Having aches and pains, migraines, stomach issues, or other problems and not sure what the cause is? Consider that it could be the food you are eating. Elimination diets can help determine if food is causing the issue. Some foods are otherwise healthy, but may not be healthy for you if they don’t agree with your body.
What are some signs an elimination diet could be helpful for you?
- Joint pain
- Fatigue or difficulty sleeping
- Heartburn or acid reflux
- Stomach pains or cramps
- Migraines or headaches
- Sinus issues
- Gastrointestinal problems
- Skin changes
- Hormonal problems
What is an elimination diet?
An elimination diet is a way to uncover if you have an allergy or intolerance to a particular food. You eliminate foods from your diet you suspect could trigger your symptoms.
What are common types of food to eliminate?
- Processed and refined grains (wheat, barley, corn, oats, rye, bread, white rice, enriched flour)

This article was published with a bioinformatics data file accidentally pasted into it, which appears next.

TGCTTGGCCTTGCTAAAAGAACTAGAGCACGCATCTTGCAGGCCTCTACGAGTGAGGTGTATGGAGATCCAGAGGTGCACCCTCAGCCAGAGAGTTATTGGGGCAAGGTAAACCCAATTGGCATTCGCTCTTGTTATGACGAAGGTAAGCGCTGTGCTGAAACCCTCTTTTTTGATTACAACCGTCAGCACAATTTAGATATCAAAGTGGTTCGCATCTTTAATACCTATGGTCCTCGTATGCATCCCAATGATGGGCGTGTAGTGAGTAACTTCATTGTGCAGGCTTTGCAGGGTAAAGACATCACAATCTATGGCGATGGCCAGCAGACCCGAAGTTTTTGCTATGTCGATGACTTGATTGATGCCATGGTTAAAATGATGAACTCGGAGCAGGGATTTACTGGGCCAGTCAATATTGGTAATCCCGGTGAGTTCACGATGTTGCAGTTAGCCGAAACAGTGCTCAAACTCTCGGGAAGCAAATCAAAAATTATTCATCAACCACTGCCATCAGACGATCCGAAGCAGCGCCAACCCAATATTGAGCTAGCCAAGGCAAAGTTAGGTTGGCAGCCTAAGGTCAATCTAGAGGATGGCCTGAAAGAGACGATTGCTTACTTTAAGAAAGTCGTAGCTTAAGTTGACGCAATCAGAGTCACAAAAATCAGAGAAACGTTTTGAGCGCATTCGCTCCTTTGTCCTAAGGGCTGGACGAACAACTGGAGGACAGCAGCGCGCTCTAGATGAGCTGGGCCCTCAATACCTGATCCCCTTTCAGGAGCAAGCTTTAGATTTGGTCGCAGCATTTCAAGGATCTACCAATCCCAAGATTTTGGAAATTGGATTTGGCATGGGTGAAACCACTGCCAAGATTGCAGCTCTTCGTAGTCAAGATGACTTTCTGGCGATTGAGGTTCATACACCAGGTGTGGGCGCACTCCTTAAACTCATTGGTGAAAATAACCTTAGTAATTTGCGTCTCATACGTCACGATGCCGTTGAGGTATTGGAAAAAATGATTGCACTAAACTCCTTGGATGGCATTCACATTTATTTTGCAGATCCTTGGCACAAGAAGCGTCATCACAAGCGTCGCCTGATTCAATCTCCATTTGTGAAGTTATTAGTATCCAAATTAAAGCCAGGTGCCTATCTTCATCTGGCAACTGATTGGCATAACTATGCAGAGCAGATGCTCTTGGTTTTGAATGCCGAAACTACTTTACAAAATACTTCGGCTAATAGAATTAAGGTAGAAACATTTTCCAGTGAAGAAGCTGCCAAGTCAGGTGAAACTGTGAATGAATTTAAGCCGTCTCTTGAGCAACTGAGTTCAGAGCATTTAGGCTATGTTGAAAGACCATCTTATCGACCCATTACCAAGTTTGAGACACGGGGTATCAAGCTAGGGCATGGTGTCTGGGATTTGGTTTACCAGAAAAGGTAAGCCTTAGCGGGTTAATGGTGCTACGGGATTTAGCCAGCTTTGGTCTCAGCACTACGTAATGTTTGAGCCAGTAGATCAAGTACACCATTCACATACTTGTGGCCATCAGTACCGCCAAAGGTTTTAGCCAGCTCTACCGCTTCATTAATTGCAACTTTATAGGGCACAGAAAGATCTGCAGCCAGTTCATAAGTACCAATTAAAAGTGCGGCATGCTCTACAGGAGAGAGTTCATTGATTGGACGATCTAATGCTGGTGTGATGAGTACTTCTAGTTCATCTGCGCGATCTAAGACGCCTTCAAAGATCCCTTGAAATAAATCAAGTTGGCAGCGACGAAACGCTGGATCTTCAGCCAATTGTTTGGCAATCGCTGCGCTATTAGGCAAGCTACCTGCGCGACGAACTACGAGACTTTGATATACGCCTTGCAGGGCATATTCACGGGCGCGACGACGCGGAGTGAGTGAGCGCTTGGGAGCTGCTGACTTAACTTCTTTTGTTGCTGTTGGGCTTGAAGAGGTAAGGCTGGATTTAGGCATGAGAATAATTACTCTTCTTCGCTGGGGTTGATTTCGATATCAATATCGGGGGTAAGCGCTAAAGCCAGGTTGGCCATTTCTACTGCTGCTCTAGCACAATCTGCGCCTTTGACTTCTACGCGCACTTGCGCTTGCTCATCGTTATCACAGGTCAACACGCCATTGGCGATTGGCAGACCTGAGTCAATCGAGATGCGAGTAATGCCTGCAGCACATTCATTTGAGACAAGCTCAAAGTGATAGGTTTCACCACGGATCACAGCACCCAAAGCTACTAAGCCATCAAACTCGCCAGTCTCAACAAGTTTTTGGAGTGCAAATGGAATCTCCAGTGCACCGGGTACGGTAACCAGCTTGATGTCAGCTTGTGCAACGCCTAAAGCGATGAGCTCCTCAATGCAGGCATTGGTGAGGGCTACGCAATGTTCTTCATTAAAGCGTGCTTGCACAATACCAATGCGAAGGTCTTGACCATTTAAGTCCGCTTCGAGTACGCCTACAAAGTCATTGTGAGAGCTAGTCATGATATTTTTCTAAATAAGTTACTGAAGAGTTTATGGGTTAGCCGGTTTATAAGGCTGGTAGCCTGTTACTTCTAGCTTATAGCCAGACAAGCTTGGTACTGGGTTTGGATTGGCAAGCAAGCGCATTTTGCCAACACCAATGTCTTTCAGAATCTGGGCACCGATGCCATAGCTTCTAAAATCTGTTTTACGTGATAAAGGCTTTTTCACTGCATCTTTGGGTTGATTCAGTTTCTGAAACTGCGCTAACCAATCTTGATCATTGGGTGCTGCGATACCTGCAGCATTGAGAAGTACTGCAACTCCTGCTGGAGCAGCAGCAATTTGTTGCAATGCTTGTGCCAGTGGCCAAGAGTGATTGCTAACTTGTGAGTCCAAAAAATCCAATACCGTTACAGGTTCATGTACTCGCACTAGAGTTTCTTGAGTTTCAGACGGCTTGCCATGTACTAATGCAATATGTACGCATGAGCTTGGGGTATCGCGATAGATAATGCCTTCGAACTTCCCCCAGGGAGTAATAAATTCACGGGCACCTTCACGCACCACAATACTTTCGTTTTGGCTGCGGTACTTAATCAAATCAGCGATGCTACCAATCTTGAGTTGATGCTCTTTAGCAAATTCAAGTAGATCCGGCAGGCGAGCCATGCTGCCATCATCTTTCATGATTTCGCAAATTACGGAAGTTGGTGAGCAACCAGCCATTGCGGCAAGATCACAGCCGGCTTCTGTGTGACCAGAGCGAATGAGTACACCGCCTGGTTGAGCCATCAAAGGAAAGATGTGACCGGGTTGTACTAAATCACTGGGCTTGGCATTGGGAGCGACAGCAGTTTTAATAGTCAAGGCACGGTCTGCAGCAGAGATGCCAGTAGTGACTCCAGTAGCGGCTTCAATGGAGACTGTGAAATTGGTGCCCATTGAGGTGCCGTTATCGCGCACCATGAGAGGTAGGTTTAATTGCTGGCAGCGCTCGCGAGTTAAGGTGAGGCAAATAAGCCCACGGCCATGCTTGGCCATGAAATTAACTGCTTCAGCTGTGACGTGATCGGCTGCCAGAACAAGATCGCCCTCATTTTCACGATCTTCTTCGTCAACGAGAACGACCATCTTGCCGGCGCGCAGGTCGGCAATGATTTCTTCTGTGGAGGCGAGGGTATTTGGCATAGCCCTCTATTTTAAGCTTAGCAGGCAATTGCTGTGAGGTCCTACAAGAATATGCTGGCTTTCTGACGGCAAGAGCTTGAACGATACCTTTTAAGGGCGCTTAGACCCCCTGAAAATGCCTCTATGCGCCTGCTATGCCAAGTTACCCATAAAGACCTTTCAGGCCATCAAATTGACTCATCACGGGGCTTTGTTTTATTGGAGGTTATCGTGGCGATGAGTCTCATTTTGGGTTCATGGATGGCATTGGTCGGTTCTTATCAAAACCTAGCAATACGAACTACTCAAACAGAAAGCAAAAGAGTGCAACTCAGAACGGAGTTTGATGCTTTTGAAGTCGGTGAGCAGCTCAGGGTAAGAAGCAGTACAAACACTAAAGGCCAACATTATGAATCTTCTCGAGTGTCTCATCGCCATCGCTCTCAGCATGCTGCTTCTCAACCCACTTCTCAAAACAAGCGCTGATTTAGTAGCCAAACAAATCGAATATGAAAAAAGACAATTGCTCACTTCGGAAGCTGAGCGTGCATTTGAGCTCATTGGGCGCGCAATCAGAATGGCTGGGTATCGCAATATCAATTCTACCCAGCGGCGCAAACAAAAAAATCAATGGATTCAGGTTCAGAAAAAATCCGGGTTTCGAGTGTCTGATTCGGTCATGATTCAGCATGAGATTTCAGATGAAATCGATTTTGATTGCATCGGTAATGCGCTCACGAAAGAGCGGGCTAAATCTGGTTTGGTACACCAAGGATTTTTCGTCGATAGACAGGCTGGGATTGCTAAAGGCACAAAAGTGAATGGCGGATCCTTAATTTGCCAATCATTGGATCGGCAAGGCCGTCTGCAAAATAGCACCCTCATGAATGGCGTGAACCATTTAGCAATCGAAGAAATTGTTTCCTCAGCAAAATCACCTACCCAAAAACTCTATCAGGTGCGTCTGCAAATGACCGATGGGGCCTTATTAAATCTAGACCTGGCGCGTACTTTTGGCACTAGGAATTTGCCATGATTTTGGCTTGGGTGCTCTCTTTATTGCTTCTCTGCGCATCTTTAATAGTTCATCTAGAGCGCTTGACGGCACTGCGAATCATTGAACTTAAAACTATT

- Dairy (milk, cheese, yogurt, ice cream)
- Beans, legumes, nuts and seeds
- Foods with added sugar (candy, baked goods)
- Foods and drinks with aspartame
- Drinks such as alcohol, soda, or coffee
- Nightshade vegetables (such as tomatoes, eggplant, peppers)
- Citrus fruits
- Red meat
What are some tips for doing an elimination diet?
- Pay attention to what you eat and see if any foods stick out as suspected triggers
- Eliminate one at a time versus multiple types of foods
- Read food labels carefully to make sure the food doesn’t contain the ingredient
- Try eliminating a food for 4 weeks, and then slowly add it back into your diet in small amounts
- Log what you ate and how you felt after your meals (right after and a few hours later)
- Use replacements for important nutrients (like protein, calcium, fiber, etc.)
- Don’t cheat and eat the food! It will throw off the results
If you suspect a serious allergy or health problem, consult a medical professional/doctor right away before attempting an elimination diet.
What if I want to eliminate something completely from my diet?
If you eliminate something from your diet long-term that would be a significant change (such as eliminating a food group like dairy or grains), please consult a health or nutrition expert first to make sure you are eliminating it safely and still getting the right nutrients in your diet.
Sources: WebMD, HealthLine, Women’s Health, Food Allergy.org, Institute for Functional Medicine
By Katie Talarico